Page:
• Deborah

On October 28, 2021 the Financial Action Task Force (FATF) updated its guidance for

virtual assets (VA) and virtual asset service providers (VASP) with changes focused on six areas:

  1. Clarification of the definitions of virtual assets and VASPs

  2. Guidance on how the FATF Standards apply to stablecoins

  3. Additional guidance on the risks and the tools available to countries to address the money laundering and terrorist financing risks for peer-to-peer transactions

  4. Updated guidance on the licensing and registration of VASPs

  5. Additional guidance for the public and private sectors on the implementation of the “travel rule”

  6. Principles of information-sharing and co-operation amongst VASP Supervisors

As observed by FATF, VAs are becoming “increasingly mainstream for criminal activity”, including offenses such as computer crimes resulting in ransomware. From the perspective of combating these types of crimes, the guidance urges national co-operation relating to VAs to address cyber issues in part because of the highly-mobile and cross-border nature of VA activities. Moreover, supervisors should exchange information and co-operate, and proactively when a cybersecurity incident has potential AML/CFT impact on other jurisdictions.


By the numbers


This year, cyber crime and fraud have surpassed reports from 2020. Specifically in the cryptocurrency sector, data from the US, UK, Australia and Canada reveal significant increases:

  • In the UK, £146,222,332 has been lost to cryptocurrency fraud since the start of this year up nearly 30% (October 2021)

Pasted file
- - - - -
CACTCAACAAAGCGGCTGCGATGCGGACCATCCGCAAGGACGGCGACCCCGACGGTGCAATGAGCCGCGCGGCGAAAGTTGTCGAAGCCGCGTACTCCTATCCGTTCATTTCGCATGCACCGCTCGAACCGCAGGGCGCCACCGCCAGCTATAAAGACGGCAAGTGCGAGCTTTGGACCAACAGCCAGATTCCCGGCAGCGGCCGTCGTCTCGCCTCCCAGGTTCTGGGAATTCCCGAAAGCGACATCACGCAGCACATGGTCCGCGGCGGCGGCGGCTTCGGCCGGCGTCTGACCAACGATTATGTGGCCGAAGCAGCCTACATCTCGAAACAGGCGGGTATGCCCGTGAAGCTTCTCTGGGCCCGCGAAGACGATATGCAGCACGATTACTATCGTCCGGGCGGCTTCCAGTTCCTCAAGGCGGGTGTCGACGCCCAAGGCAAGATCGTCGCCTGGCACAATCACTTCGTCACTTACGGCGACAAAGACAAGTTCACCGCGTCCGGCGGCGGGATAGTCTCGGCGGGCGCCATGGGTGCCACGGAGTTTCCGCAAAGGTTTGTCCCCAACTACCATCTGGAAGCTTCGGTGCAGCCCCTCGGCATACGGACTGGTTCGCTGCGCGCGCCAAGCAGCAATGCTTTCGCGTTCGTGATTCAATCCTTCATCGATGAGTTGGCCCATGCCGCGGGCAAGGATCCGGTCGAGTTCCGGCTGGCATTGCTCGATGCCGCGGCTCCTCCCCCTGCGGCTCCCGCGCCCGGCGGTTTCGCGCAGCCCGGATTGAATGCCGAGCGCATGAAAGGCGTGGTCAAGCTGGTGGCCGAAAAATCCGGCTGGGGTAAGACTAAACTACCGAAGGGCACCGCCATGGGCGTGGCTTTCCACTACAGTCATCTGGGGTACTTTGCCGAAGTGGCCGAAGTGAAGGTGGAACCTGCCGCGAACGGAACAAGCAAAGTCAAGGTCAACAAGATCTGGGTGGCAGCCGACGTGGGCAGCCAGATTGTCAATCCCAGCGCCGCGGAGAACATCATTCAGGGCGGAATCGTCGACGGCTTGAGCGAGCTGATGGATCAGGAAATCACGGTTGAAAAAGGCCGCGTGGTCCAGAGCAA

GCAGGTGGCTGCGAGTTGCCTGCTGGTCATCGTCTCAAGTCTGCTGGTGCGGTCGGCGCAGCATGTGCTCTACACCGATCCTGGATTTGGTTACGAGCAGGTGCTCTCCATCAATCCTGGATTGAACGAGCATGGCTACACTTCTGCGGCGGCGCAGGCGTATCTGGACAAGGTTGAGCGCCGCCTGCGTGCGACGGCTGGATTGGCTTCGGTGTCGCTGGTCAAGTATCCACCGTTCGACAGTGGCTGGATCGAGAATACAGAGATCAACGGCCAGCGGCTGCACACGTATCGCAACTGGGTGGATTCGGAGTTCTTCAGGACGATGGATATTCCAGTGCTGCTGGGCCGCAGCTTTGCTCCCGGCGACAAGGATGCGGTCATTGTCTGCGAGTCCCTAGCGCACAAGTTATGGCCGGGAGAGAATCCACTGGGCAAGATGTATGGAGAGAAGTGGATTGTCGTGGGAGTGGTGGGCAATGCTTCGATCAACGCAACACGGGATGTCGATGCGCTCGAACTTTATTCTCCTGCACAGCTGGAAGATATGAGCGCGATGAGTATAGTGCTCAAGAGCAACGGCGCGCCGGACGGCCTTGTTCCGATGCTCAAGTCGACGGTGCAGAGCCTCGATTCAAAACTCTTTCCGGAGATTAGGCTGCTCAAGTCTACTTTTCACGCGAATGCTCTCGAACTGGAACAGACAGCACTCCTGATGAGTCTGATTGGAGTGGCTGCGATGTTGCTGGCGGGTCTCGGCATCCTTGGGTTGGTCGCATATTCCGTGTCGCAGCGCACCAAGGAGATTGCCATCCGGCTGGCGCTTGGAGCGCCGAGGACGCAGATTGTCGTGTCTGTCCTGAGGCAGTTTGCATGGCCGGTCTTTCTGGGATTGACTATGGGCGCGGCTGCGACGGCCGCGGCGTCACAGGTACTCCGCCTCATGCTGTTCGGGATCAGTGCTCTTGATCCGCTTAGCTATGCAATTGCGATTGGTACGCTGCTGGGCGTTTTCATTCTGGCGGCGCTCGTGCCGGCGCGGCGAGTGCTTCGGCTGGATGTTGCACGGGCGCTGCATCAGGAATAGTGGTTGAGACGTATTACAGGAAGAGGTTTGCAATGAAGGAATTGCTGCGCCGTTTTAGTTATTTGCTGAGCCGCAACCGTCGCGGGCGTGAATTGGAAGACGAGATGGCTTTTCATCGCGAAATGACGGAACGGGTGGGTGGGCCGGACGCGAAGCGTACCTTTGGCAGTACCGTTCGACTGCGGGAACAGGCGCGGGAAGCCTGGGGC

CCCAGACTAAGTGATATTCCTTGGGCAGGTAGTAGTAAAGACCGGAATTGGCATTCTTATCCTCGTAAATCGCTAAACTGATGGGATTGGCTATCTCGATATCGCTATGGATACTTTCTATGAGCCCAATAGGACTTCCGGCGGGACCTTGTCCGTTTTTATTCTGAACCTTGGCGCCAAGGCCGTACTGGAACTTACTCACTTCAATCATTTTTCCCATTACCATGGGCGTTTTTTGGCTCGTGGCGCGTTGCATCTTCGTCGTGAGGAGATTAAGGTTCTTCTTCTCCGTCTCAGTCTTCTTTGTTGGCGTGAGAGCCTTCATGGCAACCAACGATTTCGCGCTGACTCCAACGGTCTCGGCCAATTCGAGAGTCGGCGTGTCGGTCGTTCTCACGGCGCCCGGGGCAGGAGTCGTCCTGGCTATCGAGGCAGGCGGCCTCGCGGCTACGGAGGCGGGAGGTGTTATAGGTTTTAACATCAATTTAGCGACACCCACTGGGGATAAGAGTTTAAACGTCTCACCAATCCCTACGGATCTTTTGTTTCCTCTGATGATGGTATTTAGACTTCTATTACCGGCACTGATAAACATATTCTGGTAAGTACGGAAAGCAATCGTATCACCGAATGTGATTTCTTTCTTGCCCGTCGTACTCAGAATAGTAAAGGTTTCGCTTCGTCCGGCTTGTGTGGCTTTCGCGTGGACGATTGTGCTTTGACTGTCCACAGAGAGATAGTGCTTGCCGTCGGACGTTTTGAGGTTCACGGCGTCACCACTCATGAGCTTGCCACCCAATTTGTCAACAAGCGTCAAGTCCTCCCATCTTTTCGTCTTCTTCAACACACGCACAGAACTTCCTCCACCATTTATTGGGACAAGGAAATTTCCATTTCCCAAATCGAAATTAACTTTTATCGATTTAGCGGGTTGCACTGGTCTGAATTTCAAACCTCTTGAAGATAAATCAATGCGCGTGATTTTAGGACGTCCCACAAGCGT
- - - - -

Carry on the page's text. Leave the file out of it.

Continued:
• In the US between October 2020 and May 2021, nearly 7000 reports of losses amassing to more than $80 million on cryptocurrency scams (May 2021)

  • In Australia, more than half of the total reported losses of $70 million were to cryptocurrency scams, the most commonly reported type of investment scam with 2,240 reports (Aug 2021). Losses involving Bitcoin investment scams reached $25.7 million in the first half of 2021, up 44% compared to 2020.

  • In Canada, cryptocurrency fraud increase more than 400% between 2017 and 2020 (March 2021)


According to a report by Ciphertrace, major crypto thefts, hacks, and frauds totaled $681 million by the end of July 2021, with DeFi-related losses accounting for 54% of major crypto fraud volume.


The continued interest from investors in cryptoassets makes this trend a growing target for criminal activity.


From a regulatory perspective, the Financial Action Task Force (FATF) Guidance for a Risk-Based Approach to VAs and VASPs and related FATF recommendations (see above), provides standards for combating money laundering and the financing of terrorism & proliferation. For electronic funds and virtual currency transfers, Recommendation 16 and the travel rule requires financial entities, money services businesses to include certain information:

  • The name, address and account number or other reference number (if any) of The person or entity who requested the transfer (originator information);

  • The name and address of the beneficiary; and

  • If applicable, the beneficiary's account number or other reference number.

The objective is to prevent criminals and terrorists from moving funds and detecting misuse.


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